Abstract 14422: Sarcomere Gene and Protein Expression Studies Suggest Mutation-Specific Disease Mechanisms in Human Hypertrophic Cardiomyopathy
Heterozygous mutations in sarcomere genes cause hypertrophic cardiomyopathy (HCM), although the mechanisms by which these mutant proteins exert their effects in human disease are largely unknown. We hypothesize that heterozygous expression of sarcomere gene mutations in HCM alters sarcomere stoichiometry in a gene and mutation-specific manner. Sarcomere transcript and protein expression was analyzed in septal myectomy specimens from HCM patients with no sarcomere mutations (n=10), missense and nonsense mutations in cardiac myosin binding protein C (MyBPC, n=15) and missense mutations in myosin (n=4), troponin T (n=1), tropomyosin (n=1), and myosin light chain 2 (n=1). By qrtPCR, total MyBPC mRNA expression was significantly reduced in samples with nonsense (truncating) MyBPC mutations compared to control hearts (0.78 ± 0.06 vs 1.12 ± 0.02 respectively, P<0.05). Next, we used either qrtPCR or single base extension with the Sequenom MassARRAY platform to examine the relationship between wild-type and mutant sarcomere transcripts within each sample. With one notable exception (Asp1076fs), nonsense mutant transcripts in MyBPC consistently accounted for < 20% of total MyBPC mRNA, implying eradication by nonsense mediated RNA decay. In contrast, missense mutant transcripts in all genes were present in a ~1:1 ratio with wild-type transcripts. By western blotting, total MyBPC protein content was reduced in samples with MyBPC mutations (0.89 ± 0.8%) compared to HCM samples without sarcomere mutations (1.49 ± 0.21%, P<0.05) but not when compared to control samples (0.98 ± 0.05%). A linear regression model showed a high degree of correlation between MyBPC protein content and total and mutant fraction of MyBPC RNA (P=0.002). Next, we used absolute quantification of abundance (AQUA) with LC/MRM to examine relative expression of mutant and wild-type proteins. Stoichiometric ratios of full length mutant proteins relative to wild-type were strikingly variable, with fraction of the mutant protein ranging from 30-84%. These results challenge the exclusive distinction of haploinsufficiency or dominant negative effects of sarcomere gene mutations, and indicate mutation-specific mechanisms with important implications for gene-targeted therapies.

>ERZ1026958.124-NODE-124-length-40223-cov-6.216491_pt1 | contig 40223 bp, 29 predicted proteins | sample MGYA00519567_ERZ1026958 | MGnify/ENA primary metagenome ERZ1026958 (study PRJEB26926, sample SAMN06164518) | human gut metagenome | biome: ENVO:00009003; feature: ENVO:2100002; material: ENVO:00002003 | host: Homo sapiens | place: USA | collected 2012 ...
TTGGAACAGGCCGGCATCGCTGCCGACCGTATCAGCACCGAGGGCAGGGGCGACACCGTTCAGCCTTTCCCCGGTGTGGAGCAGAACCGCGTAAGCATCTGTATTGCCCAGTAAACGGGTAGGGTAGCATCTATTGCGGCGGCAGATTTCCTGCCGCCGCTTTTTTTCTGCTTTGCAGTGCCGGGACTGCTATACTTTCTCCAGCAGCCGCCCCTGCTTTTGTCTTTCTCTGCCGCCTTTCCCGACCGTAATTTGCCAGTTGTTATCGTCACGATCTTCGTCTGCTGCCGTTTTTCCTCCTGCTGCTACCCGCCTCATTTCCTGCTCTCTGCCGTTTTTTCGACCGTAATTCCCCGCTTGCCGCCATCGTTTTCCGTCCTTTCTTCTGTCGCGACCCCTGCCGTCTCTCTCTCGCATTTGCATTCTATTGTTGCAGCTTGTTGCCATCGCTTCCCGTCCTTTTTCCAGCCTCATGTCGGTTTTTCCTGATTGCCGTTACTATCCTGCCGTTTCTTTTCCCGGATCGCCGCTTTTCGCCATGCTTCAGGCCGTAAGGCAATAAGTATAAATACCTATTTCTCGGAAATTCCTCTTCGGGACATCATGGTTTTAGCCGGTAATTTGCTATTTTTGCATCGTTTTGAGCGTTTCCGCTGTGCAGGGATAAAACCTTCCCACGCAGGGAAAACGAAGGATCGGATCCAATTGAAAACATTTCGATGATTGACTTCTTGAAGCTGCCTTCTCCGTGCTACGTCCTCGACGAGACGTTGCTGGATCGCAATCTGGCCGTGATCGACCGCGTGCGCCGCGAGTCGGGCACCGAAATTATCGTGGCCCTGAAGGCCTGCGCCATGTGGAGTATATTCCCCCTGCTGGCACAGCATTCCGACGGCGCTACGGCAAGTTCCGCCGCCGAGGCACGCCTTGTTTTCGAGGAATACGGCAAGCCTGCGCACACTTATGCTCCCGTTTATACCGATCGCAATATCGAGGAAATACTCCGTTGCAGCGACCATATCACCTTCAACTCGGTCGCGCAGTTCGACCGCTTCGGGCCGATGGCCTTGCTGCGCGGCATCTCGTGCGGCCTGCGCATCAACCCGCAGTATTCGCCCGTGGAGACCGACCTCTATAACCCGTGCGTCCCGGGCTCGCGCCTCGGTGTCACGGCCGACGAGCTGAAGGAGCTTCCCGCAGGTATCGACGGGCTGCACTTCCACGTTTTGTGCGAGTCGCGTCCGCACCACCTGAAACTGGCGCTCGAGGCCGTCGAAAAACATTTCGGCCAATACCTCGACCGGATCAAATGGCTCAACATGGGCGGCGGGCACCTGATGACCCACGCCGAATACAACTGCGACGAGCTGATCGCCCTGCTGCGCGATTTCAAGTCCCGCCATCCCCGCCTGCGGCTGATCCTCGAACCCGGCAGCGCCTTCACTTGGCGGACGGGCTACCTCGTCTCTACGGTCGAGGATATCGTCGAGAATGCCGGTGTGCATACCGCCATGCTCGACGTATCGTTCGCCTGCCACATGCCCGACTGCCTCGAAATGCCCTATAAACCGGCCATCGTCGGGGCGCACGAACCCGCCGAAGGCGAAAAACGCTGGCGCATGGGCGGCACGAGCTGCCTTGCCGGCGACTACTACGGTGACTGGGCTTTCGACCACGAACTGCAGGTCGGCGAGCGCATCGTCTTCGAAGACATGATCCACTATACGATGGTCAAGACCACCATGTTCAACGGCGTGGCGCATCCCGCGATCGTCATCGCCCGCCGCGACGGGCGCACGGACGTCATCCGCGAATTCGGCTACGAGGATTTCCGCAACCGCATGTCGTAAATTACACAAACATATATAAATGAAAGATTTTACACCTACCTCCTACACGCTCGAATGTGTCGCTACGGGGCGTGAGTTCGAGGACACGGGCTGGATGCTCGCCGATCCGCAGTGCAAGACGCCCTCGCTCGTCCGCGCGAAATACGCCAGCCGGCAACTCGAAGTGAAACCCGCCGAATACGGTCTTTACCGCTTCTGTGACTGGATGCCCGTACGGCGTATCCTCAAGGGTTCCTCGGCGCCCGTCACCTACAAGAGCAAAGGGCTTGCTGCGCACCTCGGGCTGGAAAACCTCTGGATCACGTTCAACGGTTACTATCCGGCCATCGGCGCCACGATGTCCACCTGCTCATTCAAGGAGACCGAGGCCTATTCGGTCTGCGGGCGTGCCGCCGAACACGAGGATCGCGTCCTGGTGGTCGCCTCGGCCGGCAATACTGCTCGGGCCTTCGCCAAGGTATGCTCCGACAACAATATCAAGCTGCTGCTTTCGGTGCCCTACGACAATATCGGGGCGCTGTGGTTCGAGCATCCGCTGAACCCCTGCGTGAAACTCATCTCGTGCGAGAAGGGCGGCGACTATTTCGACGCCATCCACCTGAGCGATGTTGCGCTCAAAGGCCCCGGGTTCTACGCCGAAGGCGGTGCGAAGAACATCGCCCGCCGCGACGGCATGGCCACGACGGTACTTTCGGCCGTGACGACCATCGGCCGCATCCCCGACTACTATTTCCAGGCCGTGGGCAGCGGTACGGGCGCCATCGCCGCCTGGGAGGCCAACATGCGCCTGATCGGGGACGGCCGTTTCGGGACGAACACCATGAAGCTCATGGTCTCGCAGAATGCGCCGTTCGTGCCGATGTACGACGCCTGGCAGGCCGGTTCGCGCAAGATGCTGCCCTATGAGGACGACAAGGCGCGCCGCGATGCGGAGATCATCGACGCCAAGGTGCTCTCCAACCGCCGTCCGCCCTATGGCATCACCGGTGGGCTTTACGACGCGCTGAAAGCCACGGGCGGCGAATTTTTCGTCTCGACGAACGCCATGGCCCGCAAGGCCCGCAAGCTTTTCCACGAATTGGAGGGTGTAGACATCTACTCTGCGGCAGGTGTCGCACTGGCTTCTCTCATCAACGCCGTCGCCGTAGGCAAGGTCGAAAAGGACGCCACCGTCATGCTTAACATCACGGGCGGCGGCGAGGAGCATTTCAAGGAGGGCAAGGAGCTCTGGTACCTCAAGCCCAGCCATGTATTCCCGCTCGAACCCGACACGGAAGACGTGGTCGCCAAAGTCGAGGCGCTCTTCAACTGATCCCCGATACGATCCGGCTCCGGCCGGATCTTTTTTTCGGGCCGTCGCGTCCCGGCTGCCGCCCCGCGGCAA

- © 2011 by American Heart Association, Inc.